I come back to the best solution as being to ensure that the moisture either does not reach the building or can escape very quickly before it rises high enough to cause any damage.

Period Property UK would like to thank Stephen Boniface, Tony Redman and other partners at The Whitworth Co-Partnership for responding to this question.
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SUBJECT:
Property is 'white elephant' after work is undertaken without being listed
FROM:
Steve Marston
(Dorset)

I am trying to buy a 400 year old Grade 2 listed farmhouse. It was listed in 1965 and since then, the current owner has done a number of works on the property, without ever once seeking listed building consent, things like replacing a roof with machine made tiles, spray insulating another roof, installing 4 or 5 double glazed wood windows, knocking through some walls etc. None of these will ever get retrospective building consent, as they have not been done in the right way, but if I buy the property 'as-is' then in theory the local council could come along, any time they like, and request that I repair every single thing the previous owners did since 1965. What are my options here. Is there any way I can buy this property and be safe, or have the owners truly created a white elephant that can never actually be sold to anyone?

Steve Marston

You are indeed fortunate to have realised the problems before you have committed yourself to purchase. The legislation is quite clear that where unauthorised work is carried out to a building those undertaking the work can be prosecuted and it is a criminal offence. In this instance you as a purchaser of the property would not be open to prosecution but the present vendor could be as there is no time limit on such prosecution. This is not something that need cause you concern but of course if the vendor is aware of this it might make future negotiation or dealing with the conservation officer etc. prior to your purchase extremely difficult because the vendor will simply not allow the officer near the building.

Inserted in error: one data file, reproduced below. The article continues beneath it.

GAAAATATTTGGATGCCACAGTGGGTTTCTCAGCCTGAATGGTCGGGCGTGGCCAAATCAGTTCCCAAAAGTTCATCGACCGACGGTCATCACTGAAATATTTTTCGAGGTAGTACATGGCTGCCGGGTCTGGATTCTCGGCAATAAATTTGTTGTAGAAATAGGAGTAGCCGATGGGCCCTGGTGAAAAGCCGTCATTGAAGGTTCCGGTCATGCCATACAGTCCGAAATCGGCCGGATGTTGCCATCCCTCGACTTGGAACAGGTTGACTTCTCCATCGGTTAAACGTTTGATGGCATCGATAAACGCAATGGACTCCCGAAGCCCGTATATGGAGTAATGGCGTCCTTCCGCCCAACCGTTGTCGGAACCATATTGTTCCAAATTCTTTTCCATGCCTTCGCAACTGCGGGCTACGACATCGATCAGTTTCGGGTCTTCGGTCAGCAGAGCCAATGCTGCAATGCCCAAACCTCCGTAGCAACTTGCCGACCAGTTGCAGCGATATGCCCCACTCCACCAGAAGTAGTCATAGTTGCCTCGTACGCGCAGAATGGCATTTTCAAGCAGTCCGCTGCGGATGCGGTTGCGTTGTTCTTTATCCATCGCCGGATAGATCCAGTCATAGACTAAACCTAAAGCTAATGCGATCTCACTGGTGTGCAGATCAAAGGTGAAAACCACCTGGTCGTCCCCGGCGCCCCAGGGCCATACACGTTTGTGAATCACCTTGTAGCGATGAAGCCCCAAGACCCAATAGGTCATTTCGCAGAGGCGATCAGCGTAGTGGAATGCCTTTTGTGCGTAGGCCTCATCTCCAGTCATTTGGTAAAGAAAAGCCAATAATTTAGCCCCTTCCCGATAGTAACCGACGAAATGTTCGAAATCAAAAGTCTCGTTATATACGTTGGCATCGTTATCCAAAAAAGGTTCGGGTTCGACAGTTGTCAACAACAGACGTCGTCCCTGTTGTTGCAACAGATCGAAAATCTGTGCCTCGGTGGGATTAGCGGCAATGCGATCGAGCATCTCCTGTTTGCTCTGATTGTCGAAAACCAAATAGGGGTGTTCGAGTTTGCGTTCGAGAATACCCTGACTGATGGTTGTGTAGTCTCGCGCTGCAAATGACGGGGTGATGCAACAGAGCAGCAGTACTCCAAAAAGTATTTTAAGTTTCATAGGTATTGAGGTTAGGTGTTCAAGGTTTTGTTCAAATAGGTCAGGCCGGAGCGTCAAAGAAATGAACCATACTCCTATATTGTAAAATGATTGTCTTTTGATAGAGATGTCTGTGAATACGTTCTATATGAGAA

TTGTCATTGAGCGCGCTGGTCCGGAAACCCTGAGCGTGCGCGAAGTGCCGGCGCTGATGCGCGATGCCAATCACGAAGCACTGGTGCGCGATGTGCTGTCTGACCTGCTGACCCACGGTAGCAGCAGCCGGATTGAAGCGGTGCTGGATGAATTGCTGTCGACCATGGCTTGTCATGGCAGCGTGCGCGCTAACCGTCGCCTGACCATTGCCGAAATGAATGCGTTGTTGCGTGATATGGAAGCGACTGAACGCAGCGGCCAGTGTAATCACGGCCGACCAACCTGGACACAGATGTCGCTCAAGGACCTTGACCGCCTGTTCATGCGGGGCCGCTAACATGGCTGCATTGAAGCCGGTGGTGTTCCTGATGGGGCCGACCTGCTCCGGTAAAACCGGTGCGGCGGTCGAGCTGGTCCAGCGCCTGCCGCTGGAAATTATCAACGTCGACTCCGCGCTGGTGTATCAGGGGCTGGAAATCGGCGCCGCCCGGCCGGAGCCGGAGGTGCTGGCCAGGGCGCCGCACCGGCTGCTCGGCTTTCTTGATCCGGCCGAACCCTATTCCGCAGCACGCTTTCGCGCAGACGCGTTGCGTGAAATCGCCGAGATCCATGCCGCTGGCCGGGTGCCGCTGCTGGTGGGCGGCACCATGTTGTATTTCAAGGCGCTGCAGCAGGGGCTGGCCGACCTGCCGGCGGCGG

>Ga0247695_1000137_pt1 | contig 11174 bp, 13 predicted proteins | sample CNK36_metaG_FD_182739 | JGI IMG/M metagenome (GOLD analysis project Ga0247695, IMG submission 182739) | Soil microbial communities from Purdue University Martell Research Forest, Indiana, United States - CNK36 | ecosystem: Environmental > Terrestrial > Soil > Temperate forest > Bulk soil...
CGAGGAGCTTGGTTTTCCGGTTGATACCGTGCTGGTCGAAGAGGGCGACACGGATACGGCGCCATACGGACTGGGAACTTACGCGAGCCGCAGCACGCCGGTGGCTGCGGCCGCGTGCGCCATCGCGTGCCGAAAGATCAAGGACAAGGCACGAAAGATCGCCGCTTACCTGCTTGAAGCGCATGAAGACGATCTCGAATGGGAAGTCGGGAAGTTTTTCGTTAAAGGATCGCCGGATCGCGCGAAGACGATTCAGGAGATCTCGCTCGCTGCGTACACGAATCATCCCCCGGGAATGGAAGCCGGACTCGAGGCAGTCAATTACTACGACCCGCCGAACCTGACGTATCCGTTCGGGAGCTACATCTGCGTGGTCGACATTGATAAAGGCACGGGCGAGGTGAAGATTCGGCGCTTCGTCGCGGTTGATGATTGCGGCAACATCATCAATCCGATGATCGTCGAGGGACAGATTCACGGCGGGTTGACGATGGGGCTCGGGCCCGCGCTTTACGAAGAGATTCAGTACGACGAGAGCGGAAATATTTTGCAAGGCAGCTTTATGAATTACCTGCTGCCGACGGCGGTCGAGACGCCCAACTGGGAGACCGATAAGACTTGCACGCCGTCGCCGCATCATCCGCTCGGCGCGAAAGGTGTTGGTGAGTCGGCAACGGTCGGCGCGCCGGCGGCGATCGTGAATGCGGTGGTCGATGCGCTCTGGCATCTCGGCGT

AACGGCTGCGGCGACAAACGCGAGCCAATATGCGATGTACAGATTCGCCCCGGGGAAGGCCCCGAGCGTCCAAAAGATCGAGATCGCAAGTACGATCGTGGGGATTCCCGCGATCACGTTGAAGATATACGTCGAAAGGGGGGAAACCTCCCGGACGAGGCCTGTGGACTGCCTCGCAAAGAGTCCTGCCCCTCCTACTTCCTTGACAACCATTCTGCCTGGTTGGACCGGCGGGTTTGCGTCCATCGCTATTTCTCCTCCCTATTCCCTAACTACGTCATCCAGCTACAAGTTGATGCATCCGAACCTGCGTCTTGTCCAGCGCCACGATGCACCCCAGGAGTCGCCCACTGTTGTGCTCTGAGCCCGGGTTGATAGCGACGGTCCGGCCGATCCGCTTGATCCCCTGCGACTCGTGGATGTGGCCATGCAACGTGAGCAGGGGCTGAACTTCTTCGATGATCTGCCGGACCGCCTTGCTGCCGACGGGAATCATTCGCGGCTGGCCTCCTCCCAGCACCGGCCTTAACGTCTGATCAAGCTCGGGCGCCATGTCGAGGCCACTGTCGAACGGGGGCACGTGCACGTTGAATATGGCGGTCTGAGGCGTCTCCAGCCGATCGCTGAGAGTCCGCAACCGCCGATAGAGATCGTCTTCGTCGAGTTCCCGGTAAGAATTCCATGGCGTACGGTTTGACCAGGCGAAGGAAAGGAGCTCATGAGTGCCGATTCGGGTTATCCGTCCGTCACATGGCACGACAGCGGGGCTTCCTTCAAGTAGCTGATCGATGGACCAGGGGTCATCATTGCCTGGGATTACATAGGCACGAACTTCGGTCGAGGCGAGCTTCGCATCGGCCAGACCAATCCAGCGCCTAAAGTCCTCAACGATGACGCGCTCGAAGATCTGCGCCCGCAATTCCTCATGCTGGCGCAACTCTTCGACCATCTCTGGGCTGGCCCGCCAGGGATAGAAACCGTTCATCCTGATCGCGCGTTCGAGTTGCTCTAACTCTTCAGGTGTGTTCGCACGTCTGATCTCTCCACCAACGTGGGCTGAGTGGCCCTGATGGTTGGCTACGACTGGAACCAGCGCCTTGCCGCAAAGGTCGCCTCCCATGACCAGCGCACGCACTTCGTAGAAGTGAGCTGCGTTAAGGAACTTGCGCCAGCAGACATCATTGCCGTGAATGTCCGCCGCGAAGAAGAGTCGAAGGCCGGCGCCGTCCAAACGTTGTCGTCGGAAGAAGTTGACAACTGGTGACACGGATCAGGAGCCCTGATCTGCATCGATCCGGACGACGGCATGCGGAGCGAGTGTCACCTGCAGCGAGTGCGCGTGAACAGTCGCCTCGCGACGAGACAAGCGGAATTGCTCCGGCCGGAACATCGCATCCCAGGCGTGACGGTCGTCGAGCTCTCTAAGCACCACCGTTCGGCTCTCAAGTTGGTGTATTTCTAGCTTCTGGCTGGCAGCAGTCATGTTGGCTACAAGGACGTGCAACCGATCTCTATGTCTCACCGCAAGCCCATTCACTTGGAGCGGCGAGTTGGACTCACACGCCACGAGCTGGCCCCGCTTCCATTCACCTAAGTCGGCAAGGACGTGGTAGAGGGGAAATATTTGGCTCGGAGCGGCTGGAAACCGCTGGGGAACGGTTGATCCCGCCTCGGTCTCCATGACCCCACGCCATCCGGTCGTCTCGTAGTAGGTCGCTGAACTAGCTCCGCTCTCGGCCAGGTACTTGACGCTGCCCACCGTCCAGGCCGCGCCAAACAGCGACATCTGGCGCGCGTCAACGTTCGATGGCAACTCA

From your perspective the worst that could happen would be enforcement notices requiring you to rectify the past alterations. These could be quite extensive or not depending upon the nature of the work.

Part of the problem here (for both parties) would be evidence and trying to prove what has actually been undertaken. Some things might be more obvious such as the installation of the double glazed windows. Similarly the spray insulation of the roof and replacement with machine made tiles matters that are quite obvious and are likely to attract enforcement proceedings to change back to what they should have been before. It is quite likely that old photographs do exist that either party could refer to for reference.

However, there may be some alterations whereby enforcement proceedings do not provide any benefit in terms of the listed building and therefore no enforcement would take place. In addition, there might be some work that if an application had been made the works would have been permitted in which case enforcement probably wouldn't have been pursued but you might have to apply for retrospective permission.

My basic advice to you would be to have an early conversation with the council conservation officer to discuss what they might choose to enforce upon and therefore what works you might have to carry out. This will help inform you with regard to likely cost and help you with your negotiation.

An alternative might be to take an insurance policy. This is something that you could ask the vendor to pay for but of course you might not get insurance if the insurers feel there is a high risk of enforcement proceedings.

I do not think that the property is unsalable but I think the vendor's have to be realistic and understand that there past unauthorised works are likely to be exposed and will need to be paid for in some way by someone. They might simply have to accept a reduced price for the property and the purchaser accepts that there might be enforcement matters.

My main piece of advice however is to have an early conversation with the conservation office.

Period Property UK would like to thank Stephen Boniface, Tony Redman and other partners at The Whitworth Co-Partnership for responding to this question.
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SUBJECT:
Traffic noise drives us crazy
FROM:
Jane Wilson
(Buckinghamshire)